Prepare for Hurricanes
Stay Safe During
Hurricanes are dangerous and can cause major damage from storm surge, wind damage, rip currents and flooding. They can happen along any U.S. coast or in any territory in the Atlantic or Pacific oceans. Storm surge historically is the leading cause of hurricane-related deaths in the United States.
Eastern Pacific Hurricane Season: May 15-November 30.
Atlantic Hurricane Season: June 1-November 30.
Central Pacific Hurricane Season: June 1-November 30.
Prepare for Hurricanes
Know Your Hurricane Risk
Hurricanes are not just a coastal problem. Find out how rain, wind, water and even tornadoes could happen far inland from where a hurricane or tropical storm makes landfall. Start preparing now.
Make an Emergency Plan
Make sure everyone in your household knows and understands your hurricane plans. Include the office, kids’ day care, and anywhere else you frequent in your hurricane plans. Ensure your business has a continuity plan to continue operating when disaster strikes.
Know your Evacuation Zone
You may have to evacuate quickly due to a hurricane if you live in an evacuation zone. Learn your evacuation routes, practice with your household and pets, and identify where you will stay.
- Follow the instructions from local emergency managers, who work closely with state, local, tribal, and territorial agencies and partners. They will provide the latest recommendations based on the threat to your community and appropriate safety measures.
Recognize Warnings and Alerts
Have several ways to receive alerts. Download the FEMA app and receive real-time alerts from the National Weather Service for up to five locations nationwide. Sign up for community alerts in your area and be aware of the Emergency Alert System (EAS) and Wireless Emergency Alert (WEA), which require no sign up.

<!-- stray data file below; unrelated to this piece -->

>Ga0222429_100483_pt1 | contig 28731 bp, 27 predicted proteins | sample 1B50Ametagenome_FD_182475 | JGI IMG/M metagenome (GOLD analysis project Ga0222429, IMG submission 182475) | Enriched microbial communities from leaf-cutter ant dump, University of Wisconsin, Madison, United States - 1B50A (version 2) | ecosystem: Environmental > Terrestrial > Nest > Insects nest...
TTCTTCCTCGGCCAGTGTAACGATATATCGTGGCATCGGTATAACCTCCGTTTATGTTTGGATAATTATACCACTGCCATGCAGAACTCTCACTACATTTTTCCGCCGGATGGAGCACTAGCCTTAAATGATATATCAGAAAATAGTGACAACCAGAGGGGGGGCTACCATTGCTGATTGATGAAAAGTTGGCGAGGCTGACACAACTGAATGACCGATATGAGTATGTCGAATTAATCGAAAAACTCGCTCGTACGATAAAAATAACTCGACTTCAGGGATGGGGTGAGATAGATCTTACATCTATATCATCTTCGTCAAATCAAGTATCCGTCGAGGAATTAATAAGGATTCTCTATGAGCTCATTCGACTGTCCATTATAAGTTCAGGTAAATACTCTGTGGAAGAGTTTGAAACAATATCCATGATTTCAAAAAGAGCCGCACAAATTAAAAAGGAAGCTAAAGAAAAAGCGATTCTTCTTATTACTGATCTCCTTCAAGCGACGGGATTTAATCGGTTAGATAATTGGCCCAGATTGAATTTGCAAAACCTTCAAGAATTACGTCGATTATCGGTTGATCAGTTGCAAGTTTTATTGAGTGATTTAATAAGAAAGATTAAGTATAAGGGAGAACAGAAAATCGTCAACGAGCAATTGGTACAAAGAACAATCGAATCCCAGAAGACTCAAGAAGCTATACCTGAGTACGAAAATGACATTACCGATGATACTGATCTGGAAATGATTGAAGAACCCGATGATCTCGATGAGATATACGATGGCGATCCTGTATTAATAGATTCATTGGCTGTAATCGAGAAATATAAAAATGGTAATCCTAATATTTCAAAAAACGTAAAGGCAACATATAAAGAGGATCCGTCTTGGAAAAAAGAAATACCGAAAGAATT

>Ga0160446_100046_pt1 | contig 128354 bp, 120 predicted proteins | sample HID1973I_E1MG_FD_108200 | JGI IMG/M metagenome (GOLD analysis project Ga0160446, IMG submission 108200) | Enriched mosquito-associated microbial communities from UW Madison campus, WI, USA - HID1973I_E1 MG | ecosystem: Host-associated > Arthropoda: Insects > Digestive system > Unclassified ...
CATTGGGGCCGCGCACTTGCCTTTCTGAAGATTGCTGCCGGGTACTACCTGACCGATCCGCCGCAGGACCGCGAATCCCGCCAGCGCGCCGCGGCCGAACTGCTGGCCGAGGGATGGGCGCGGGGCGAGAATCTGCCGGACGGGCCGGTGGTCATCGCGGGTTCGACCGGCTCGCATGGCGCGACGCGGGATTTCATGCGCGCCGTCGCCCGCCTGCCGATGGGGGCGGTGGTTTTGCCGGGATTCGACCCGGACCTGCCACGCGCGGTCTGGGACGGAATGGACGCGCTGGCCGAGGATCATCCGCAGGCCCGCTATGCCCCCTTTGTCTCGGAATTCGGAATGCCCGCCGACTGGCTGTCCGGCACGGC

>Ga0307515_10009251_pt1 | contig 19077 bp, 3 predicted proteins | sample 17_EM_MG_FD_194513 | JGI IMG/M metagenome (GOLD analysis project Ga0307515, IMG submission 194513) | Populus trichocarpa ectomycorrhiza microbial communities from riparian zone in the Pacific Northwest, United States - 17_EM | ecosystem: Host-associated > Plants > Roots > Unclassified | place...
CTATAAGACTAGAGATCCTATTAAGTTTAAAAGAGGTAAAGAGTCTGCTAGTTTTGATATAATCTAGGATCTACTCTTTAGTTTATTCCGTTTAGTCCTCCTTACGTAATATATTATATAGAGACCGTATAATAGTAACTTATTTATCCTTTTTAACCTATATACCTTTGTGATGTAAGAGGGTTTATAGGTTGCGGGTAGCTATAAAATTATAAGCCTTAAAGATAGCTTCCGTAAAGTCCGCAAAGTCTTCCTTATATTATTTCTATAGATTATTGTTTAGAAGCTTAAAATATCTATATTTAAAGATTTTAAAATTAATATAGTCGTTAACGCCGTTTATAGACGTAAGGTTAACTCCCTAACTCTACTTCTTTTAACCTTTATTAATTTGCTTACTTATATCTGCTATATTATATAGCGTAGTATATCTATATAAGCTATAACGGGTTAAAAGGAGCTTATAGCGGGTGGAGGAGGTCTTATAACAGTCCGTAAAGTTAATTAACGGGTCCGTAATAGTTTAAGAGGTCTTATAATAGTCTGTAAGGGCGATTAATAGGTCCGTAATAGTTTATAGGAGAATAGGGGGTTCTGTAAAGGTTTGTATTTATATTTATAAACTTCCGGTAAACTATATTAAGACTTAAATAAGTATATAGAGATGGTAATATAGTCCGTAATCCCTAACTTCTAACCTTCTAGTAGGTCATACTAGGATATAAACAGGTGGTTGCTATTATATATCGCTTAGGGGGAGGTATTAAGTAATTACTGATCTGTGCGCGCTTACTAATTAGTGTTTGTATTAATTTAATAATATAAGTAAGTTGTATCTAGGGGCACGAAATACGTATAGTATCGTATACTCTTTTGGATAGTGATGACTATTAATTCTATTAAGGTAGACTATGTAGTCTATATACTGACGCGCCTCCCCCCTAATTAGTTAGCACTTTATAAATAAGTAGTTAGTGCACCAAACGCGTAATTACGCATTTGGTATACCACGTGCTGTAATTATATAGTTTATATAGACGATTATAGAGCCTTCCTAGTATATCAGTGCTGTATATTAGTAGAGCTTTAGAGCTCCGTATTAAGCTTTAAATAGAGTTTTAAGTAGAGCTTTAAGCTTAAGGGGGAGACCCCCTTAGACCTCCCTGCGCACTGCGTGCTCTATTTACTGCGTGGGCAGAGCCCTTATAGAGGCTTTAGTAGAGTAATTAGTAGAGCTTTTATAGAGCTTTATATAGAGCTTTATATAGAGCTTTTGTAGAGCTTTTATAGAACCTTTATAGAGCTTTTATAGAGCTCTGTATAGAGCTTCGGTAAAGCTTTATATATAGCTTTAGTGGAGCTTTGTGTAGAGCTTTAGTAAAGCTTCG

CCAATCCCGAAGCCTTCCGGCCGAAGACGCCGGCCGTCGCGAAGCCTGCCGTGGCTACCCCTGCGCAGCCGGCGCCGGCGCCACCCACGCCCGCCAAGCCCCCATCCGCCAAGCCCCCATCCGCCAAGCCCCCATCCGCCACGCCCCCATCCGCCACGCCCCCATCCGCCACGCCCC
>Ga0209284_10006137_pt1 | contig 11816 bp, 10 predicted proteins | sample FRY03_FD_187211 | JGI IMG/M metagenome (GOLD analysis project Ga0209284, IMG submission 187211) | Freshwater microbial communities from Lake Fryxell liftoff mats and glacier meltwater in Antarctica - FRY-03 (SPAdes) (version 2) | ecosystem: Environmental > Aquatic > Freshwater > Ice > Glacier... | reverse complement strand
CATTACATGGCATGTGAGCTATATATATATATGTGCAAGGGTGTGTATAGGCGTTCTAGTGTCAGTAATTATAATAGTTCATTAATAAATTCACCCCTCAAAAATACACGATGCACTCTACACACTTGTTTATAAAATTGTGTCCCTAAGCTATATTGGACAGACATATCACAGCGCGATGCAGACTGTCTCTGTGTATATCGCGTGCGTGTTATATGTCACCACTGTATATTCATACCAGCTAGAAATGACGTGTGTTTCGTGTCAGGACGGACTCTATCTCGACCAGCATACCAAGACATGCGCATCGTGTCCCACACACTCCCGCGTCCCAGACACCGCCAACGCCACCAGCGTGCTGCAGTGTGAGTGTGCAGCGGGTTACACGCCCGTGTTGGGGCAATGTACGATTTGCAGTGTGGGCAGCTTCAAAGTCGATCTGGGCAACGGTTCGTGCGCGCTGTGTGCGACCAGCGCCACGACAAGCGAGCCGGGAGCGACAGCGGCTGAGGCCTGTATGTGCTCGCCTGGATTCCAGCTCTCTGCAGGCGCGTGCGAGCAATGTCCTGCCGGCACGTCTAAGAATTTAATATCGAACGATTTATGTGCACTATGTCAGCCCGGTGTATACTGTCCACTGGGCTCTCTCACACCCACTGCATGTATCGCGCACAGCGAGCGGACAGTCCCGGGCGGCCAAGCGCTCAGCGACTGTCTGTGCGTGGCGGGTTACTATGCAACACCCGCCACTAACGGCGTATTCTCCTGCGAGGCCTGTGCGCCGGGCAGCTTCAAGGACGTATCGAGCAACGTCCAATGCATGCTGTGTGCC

Those with Disabilities
Identify if you may need additional help during an emergency if you or anyone else in your household is an individual with a disability.
Review Important Documents
Make sure your insurance policies and personal documents, such as ID, are up to date. Make copies and keep them in a secure password-protected digital space.
Strengthen your Home
De-clutter drains and gutters, bring in outside furniture, and consider hurricane shutters.
Get Tech Ready
Keep your cell phone charged when you know a hurricane is in the forecast and purchase backup charging devices to power electronics.
Help your Neighborhood
Have enough supplies for your household, include medication, disinfectant supplies and pet supplies in your go bag or car trunk. You may not have access to these supplies for days or even weeks after a hurricane.
Stay Safe During a Hurricane
- Pay attention to emergency information and alerts.
- If you live in a mandatory evacuation zone and local officials tell you to evacuate, do so immediately.
Dealing with the Weather
- Determine how best to protect yourself from high winds and flooding.
- Take refuge in a designated storm shelter or an interior room for high winds.
- Go to the highest level of the building if you are trapped by flooding. Do not climb into a closed attic. You may become trapped by rising flood water.
- Do not walk, swim or drive through flood waters. Turn Around. Don’t Drown! Just six inches of fast-moving water can knock you down, and one foot of moving water can sweep your vehicle away.
Returning Home After a Hurricane
- Pay attention to local officials for information and special instructions.
- Be careful during clean up. Wear protective clothing, use appropriate face coverings or masks if cleaning mold or other debris. People with asthma and other lung conditions and/or immune suppression should not enter buildings with indoor water leaks or mold growth that can be seen or smelled, even if these individuals are not allergic to mold. Children should not help with disaster cleanup work.
- Wear protective clothing and work with someone else.
- Do not touch electrical equipment if it is wet or if you are standing in water. If it is safe to do so, turn off electricity at the main breaker or fuse box to prevent electric shock.
- Do not wade in flood water, which can contain dangerous pathogens that cause illnesses. This water also can contain debris, chemicals, waste and wildlife. Underground or downed power lines also can electrically charge the water.
- Save phone calls for emergencies. Phone systems often are down or busy after a disaster. Use text messages or social media to communicate with family and friends.
- Document any property damage with photographs. Contact your insurance company for assistance.
- Storm Surge Public Service Announcements
- FEMA Accessible: Hurricane Safety Messages
- Prepare to Protect: Public Service Advertisements
Graphics and Social Media
- National Weather Service Hurricane Preparedness Week
- CDC Hurricanes & Other Tropical Storms
- National Flood Insurance Program coverage for flood damage that homeowners insurance won’t cover
- Flood Map Service Center for determining your flood risk
- National Storm Surge Hazard Maps to determine your vulnerability